Students Explain How St. Stephen’s Stifles Protests on Campus

October 10 was a historical day, Pinjra Tod (a women students collective) organised a protest march to demand the scrapping of gendered curfew timings across Delhi University. They started marching from the Arts Faculty building and covered several north campus colleges, including St. Stephen’s.

The march was part of our ongoing protest against curfew timings and the moral policing that women hostellers are subjected to. That night we marched for freedom from such arbitrary restrictions and also to demand affordable and accessible accommodation for all, including hostels for students with disabilities. We marched to demand access to clean water – a fight that began in 2015.

These aren’t issues specific to a single DU college, and students – mostly women – from across DU joined in that night. To symbolise our struggles, we decided to break the locks that click into place on hostel gates to keep women contained until the following morning. On October 10, hundreds of students broke the locks and forced their way into Stephen’s, Hindu, Ramjas, Daulat Ram, Miranda House and SGTB Khalsa.

Dozens, if not more, police officers and even the paramilitary forces followed us. Water cannons weren’t that far away. We had already faced the police two days earlier when we were manhandled by cops while staging a chakka jam on Mall Road.

This wasn’t what scared us the most. It was the fear of the Stephen’s administration and the repression that has historically followed every protest in our college. Out of all the colleges we marched to, St. Stephens was the only one where multiple guards and administrative staff recorded us on their phones. They started recording as soon as we stopped outside the college gate; every slogan, every speech that was made inside the college’s premises was taped. Some of our friends went to the café outside the college where they were again confronted by cameras.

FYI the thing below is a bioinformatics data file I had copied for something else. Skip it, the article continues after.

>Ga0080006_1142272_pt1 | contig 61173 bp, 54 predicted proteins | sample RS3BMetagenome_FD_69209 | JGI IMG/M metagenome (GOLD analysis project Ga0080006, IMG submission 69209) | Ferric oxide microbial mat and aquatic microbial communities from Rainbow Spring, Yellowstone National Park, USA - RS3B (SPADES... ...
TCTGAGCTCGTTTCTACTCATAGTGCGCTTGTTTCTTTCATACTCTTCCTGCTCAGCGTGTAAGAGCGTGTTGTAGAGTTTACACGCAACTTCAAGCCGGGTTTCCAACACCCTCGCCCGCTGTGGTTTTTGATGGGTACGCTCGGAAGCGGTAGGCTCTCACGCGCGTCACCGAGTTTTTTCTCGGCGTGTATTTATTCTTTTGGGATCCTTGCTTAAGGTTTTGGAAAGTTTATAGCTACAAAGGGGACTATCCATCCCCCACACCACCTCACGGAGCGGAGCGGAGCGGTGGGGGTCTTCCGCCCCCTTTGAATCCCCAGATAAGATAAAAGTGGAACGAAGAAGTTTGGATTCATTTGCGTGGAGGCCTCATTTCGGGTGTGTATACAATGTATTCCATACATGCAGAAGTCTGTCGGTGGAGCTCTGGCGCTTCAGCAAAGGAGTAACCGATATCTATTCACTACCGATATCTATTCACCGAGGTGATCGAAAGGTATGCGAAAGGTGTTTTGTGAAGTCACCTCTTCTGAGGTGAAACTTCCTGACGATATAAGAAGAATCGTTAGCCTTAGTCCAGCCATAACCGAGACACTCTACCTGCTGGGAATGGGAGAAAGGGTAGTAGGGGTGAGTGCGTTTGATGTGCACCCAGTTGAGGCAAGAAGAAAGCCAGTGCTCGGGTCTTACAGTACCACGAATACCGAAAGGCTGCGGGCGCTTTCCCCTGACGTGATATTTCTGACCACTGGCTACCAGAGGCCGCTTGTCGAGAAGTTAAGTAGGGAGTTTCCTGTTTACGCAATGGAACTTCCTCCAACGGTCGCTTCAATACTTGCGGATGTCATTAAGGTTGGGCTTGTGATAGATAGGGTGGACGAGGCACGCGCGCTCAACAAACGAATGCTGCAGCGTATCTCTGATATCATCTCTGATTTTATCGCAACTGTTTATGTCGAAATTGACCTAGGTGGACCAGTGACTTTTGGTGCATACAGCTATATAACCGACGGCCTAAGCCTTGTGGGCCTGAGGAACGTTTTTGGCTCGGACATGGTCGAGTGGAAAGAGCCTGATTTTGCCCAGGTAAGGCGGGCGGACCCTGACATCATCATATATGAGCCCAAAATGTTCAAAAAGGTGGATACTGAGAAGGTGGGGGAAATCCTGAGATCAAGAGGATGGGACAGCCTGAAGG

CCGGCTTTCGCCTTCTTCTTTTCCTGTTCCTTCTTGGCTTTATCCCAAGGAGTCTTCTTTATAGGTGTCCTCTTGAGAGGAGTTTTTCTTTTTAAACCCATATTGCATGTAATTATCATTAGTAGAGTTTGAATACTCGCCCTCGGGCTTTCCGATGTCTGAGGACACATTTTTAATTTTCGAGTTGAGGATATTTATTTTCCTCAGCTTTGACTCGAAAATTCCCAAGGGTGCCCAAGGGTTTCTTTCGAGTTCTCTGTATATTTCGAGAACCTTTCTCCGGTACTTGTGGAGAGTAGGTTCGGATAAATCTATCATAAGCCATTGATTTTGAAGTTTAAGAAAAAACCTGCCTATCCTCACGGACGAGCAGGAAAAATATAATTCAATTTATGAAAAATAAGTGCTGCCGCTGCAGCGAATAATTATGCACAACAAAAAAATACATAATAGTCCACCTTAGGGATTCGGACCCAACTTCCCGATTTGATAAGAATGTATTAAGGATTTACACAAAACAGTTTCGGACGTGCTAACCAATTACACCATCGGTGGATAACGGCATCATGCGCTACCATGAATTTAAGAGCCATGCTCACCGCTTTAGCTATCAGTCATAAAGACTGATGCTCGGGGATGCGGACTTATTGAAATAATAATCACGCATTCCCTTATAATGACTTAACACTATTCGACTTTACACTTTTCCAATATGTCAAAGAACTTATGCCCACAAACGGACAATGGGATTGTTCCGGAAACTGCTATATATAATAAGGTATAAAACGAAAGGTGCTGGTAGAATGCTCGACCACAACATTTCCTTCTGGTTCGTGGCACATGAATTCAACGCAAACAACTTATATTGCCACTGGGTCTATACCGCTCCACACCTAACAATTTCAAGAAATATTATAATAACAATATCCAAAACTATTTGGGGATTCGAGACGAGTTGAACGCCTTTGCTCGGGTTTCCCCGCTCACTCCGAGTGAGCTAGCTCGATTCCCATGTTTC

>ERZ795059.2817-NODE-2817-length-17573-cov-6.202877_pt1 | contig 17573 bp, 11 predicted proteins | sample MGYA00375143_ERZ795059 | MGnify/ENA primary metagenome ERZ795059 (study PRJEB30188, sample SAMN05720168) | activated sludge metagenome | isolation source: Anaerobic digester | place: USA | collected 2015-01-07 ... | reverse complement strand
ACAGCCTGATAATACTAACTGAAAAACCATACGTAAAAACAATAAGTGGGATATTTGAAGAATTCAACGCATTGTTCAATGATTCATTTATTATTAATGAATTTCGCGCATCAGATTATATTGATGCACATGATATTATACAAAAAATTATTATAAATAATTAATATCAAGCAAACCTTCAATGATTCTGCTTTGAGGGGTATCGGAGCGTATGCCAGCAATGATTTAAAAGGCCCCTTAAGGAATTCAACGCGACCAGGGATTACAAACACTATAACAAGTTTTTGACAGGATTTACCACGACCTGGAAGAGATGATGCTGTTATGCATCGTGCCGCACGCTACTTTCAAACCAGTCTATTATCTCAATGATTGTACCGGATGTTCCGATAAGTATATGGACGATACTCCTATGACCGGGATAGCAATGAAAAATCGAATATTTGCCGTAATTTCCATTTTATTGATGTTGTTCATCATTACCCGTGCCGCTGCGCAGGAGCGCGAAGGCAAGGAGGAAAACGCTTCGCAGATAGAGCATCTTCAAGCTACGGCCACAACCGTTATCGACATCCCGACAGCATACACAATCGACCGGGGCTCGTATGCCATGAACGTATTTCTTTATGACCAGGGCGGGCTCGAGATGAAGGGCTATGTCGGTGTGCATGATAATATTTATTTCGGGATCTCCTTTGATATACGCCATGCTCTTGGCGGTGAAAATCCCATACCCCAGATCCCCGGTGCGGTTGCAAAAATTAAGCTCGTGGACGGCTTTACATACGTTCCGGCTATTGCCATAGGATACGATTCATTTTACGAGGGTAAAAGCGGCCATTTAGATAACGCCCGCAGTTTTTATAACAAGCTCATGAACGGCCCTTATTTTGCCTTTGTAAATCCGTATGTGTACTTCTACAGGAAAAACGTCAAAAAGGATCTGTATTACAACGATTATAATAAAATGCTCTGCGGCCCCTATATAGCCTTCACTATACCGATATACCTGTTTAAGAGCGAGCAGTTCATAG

This sort of blatant documentation demonstrates the administration’s fear and intolerance of any dissent. It is an open challenge to the students and a warning that you will be identified and there will be consequences. It is a scare tactic that Stephens students are well-versed with.

St. Stephen’s is infamous for its elitism, a fact that unfortunately is a source of pride for some students. The curfew timing in Stephen’s is 10pm for women, post which they are locked inside their hostels until the next morning. Men, as in other DU college, have no curfew. The march, where hundreds of students broke the college’s lock and barged into the college was also a symbolic victory. It was a gesture towards assuring that the college doesn’t remain a space where people of only a certain caste, class, gender and religion are made to feel at home.

However, the very next day we were reminded of the starkly different reality we live in when during the morning assembly, our principal threatened, “education is a privilege, not a right.” Such veiled threats are not uncommon. In Stephen’s, the residence (hostel) is given based on “merit” and not need. This makes students who do actually need that accommodation especially susceptible to menacing reminders that their residence can be easily taken away.

The college’s policing has already started. Students suspected of being involved in the protest are being stopped by the guards and the administrative staff and being asked their name and course.